It’s surprising how many people think generating media coverage in publications, on websites, blogs, TV shows, radio programs and podcasts is a task exclusively fit for a PR pro.
Yes, good public relations professionals should have a strong list of PR contacts, but that’s not always the case. Most generalist PR companies focus in a lot of areas and don’t necessarily have a strong contact base in any one category. This is why my public relations agency, PublicHaus, is built around a network of independent specialists who are leaders in individual categories – from tech to lifestyle to automotive to hospitality (to name a few). When clients hire us, they get the services of the best in their category.
But this blog is about empowering individuals and business owners to execute their own public relations campaigns, and it all begins with a strong media list, which is the foundation of any successful earned media strategy. It’s how I begin every public relations campaign, and you should too.
You probably already have a number of magazines, websites or possibly even TV programs in mind that you’d like to see covering your company. As referenced in my book, Press On:
Write each one of these outlets down, and from that point, research all of the similar types of media that fall within those categories. One good resource for this is the website allyoucanread.com, a portal to thousands of print and digital outlets categorized by topic and region (both US and international).
Your list might include business and trade media, or general interest TV and radio. The majority of contacts might be locally or regionally focused. The key is to capture as many outlets as possible that could feasibly cover you, your company or brand.
Chances are you also have a good idea where your target audience consumes media. All of these outlets should appear on your list as well. For instance, if you’re bringing to market a new women’s skin care line, a large segment of your audience likely reads magazines like Self, Cosmo and Real Simple (as well as their online counterparts, which all produce original content independent of what’s in print); visits websites like Refinery29 and Bustle; and watches TV shows like Good Morning America and Dr. Oz.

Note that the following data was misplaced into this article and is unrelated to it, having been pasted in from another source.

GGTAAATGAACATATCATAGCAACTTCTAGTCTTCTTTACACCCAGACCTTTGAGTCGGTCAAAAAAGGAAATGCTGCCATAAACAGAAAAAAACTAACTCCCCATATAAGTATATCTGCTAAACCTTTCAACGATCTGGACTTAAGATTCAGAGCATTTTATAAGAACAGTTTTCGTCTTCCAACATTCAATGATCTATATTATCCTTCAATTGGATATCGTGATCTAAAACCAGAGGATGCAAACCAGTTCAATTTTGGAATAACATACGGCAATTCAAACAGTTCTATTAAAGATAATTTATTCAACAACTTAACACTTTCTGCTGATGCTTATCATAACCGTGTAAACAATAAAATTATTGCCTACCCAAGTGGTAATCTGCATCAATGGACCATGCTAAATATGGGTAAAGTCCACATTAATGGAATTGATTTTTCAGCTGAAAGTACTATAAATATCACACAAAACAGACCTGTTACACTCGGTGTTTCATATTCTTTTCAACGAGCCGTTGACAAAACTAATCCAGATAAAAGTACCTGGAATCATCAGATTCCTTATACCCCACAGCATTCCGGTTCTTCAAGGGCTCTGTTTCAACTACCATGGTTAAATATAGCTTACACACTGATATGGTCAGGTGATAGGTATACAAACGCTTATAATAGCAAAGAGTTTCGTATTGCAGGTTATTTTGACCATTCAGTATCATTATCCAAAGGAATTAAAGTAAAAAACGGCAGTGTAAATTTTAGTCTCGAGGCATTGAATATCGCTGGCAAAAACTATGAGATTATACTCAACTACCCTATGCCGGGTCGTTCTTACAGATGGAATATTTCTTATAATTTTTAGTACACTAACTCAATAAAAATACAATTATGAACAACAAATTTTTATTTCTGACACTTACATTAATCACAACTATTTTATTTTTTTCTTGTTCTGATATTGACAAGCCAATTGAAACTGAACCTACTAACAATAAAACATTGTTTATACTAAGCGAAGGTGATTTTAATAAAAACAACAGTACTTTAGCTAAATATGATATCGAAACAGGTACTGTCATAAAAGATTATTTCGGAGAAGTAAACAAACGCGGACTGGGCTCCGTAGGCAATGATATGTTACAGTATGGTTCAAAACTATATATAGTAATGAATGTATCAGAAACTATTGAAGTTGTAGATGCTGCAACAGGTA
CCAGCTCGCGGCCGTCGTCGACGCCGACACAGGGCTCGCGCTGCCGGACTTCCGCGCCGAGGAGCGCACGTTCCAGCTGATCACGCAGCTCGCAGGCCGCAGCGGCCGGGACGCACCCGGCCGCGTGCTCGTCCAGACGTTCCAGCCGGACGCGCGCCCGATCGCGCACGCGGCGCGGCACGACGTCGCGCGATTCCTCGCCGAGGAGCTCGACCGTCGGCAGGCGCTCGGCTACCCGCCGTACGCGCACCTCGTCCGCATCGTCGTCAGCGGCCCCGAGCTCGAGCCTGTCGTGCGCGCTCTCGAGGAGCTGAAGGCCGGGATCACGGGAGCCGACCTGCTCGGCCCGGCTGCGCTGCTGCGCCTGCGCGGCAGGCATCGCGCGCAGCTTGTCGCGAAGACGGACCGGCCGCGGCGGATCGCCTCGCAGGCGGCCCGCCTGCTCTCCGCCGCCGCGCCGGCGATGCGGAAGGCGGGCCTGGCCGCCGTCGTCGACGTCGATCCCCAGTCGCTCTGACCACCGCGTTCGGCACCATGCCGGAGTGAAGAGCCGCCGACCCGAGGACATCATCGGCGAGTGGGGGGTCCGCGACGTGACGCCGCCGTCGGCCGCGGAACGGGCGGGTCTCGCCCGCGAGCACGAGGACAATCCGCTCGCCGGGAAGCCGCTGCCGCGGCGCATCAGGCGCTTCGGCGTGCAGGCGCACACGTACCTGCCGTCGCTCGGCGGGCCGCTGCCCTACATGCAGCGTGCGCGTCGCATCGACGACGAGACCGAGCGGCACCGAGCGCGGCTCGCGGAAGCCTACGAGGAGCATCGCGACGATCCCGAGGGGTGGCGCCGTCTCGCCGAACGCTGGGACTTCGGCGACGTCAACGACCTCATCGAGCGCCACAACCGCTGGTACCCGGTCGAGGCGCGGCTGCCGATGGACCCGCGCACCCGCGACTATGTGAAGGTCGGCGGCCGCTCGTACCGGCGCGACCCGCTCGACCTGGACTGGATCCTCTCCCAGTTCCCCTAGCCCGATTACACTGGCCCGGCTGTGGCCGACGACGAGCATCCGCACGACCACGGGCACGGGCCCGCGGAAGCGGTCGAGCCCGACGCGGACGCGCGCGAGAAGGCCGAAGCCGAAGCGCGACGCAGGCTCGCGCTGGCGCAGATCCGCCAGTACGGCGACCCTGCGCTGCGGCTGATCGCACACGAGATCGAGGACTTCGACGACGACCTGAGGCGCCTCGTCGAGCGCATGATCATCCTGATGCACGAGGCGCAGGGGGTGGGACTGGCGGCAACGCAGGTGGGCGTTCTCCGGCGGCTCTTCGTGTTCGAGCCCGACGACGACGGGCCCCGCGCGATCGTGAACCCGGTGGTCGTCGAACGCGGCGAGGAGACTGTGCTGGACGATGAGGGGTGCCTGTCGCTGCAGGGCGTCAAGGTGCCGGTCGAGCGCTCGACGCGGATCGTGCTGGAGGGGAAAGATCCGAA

PR people use all kinds of fancy list-building platforms and tools, but the truth is,
nothing beats Google for researching the appropriate journalists and outlets to include in your media list. Start by doing a Google “News” search for outlets covering your competitors, comparable industries and relevant trends, and you’ll open up a whole world of media opportunities based on your findings.
As an example, if you do a simple Google search for “new skin care line”, and then click on the “News” section below the search bar, your results will show all media outlets that have written about a “new skin care line”. You’ll find pages upon pages of recent media placements in a number of top-tier news outlets and blogs. Repeating this for all key words relevant to your business should generate a considerable amount of media targets.
It’s also helpful to set Google alerts for relevant keywords as well as competitors. When your competition appears in the news, or a trend you’re tracking gets covered, you’ll get an email alert from Google with a link to the article or coverage. Add all relevant articles and reporters with links to the coverage (so you can reference specific stories when reaching out) to your master list.
A list grows, evolves, and sometimes contracts as your campaign progresses, but it’s essential to have all potential contacts in one place that you’ll consistently access, utilize and update. As you communicate and build relationships with these media outlets, keep notes for easy reference and before you know it you’ll have a group of media interested in you and eager for your next announcement or coverage opportunity.